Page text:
Revolution Televised: Prime Time and the Struggle for Black Power by Christine Acham | 9780816644322 | Paperback | Barnes & Noble
Revolution Televised: Prime Time and the Struggle for Black Power

Revolution Televised: Prime Time and the Struggle for Black Power

by Christine Acham
     
 

ISBN-10: 0816644322

ISBN-13: 9780816644322

Pub. Date: 10/15/2005

Publisher: University of Minnesota Press

After a decadelong hiatus, African Americans once again began appearing regularly on television in the 1960s. Bill Cosby costarred on I Spy, Sammy Davis Jr. briefly hosted a variety show, and in 1968 Diahann Carroll debuted in the title role of Julia, the first television series to star an African American since the cancellation of Amos ’n’ Andy.

Overview

After a decadelong hiatus, African Americans once again began appearing regularly on television in the 1960s. Bill Cosby costarred on I Spy, Sammy Davis Jr. briefly hosted a variety show, and in 1968 Diahann Carroll debuted in the title role of Julia, the first television series to star an African American since the cancellation of Amos ’n’ Andy. Over the next ten years, shows with African American casts became more common; some, like Sanford and Son and Good Times, were hits with both black and white audiences. Yet many within the black community criticize these programs as perpetuating demeaning stereotypes and hampering the political progress made by African Americans. 

In Revolution Televised, Christine Acham offers a more complex reading of this period in African American television history, finding within these programs opposition to dominant white constructions of African American identity. She explores the intersection of popular television and race as witnessed from the documentary coverage of the civil rights and Black Power movements, the personal politics of Flip Wilson and Soul Train’s Don Cornelius, and the ways in which notorious X-rated comic Redd Foxx reinvented himself for prime time.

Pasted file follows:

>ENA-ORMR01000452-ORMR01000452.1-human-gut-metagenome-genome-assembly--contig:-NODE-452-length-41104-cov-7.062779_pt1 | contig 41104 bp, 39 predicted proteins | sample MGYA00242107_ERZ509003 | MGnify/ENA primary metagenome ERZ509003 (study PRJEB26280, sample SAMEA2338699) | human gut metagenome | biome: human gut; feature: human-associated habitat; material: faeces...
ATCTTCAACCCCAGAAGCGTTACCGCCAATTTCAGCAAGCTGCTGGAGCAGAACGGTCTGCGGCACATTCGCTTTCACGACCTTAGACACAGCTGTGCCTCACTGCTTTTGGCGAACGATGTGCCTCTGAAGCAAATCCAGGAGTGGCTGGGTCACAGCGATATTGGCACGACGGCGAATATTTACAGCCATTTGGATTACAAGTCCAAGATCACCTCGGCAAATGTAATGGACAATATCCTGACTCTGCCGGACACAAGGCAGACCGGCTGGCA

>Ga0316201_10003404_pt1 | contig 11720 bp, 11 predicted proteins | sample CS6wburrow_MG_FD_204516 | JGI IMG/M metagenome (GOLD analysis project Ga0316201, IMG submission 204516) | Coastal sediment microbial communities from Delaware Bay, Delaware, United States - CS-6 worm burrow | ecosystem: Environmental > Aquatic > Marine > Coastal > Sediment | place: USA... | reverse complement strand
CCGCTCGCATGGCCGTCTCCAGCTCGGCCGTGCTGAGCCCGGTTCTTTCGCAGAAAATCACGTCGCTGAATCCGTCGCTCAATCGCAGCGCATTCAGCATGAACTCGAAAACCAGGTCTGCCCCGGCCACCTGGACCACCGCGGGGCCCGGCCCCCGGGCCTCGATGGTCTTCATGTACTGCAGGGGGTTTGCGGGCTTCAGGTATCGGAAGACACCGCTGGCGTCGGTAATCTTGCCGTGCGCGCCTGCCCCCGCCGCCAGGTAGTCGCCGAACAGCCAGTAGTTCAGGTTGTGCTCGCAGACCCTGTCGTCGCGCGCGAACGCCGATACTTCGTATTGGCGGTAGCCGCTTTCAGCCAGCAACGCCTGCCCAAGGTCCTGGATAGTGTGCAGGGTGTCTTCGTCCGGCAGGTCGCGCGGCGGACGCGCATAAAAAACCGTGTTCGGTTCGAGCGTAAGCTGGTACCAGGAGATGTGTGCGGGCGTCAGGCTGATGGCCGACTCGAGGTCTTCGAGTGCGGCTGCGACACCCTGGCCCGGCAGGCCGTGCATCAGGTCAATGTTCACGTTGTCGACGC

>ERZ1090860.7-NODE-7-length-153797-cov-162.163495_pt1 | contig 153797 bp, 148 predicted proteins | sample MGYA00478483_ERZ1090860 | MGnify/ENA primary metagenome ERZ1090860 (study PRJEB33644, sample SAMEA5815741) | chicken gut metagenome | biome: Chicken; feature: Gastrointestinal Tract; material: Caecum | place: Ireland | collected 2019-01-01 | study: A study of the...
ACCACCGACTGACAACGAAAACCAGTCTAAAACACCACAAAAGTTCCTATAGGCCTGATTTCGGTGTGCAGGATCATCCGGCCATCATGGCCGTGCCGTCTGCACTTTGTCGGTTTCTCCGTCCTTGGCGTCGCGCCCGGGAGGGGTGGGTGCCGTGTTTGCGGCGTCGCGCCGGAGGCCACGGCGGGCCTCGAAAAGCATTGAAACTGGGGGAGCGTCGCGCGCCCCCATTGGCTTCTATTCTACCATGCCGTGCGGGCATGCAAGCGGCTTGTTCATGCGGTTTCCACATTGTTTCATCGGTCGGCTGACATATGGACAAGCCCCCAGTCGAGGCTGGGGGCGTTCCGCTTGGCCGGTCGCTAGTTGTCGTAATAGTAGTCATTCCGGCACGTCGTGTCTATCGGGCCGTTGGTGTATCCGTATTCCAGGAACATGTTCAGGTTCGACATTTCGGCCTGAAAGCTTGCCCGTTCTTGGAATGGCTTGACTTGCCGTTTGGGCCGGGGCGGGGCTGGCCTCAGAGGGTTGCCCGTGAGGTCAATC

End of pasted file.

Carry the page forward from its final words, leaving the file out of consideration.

Reflecting on both the potential of television to effect social change as well as its limitations, Acham concludes with analyses of Richard Pryor’s politically charged and short-lived sketch comedy show and the success of outspoken comic Chris Rock. Revolution Televised deftly illustrates how black television artists operated within the constraints of the television industry to resist and ultimately shape the mass media’s portrayal of African American life. 

Christine Acham is assistant professor in African American and African studies at the University of California, Davis.

Product Details

ISBN-13:
9780816644322
Publisher:
University of Minnesota Press
Publication date:
10/15/2005
Edition description:
1
Pages:
256
Product dimensions:
5.88(w) x 9.00(h) x 0.50(d)

Table of Contents

Acknowledgmentsix
Introductionxi
1Reading the Roots of Resistance Television of the Black Revolution1
2Was the Revolution Televised? Network News and Black Journal24
3What You See Is What You Get Soul Train and The Flip Wilson Show54
4This Ain't No Junk Sanford and Son and African American Humor85
5Respect Yourself! Black Women and Power in Julia and Good Times110
6That Nigger's Crazy The Rise and Demise of The Richard Pryor Show143
Conclusion: Movin' On Up Contemporary Television as a Site of Resistance170
Notes195
Bibliography217
Index229

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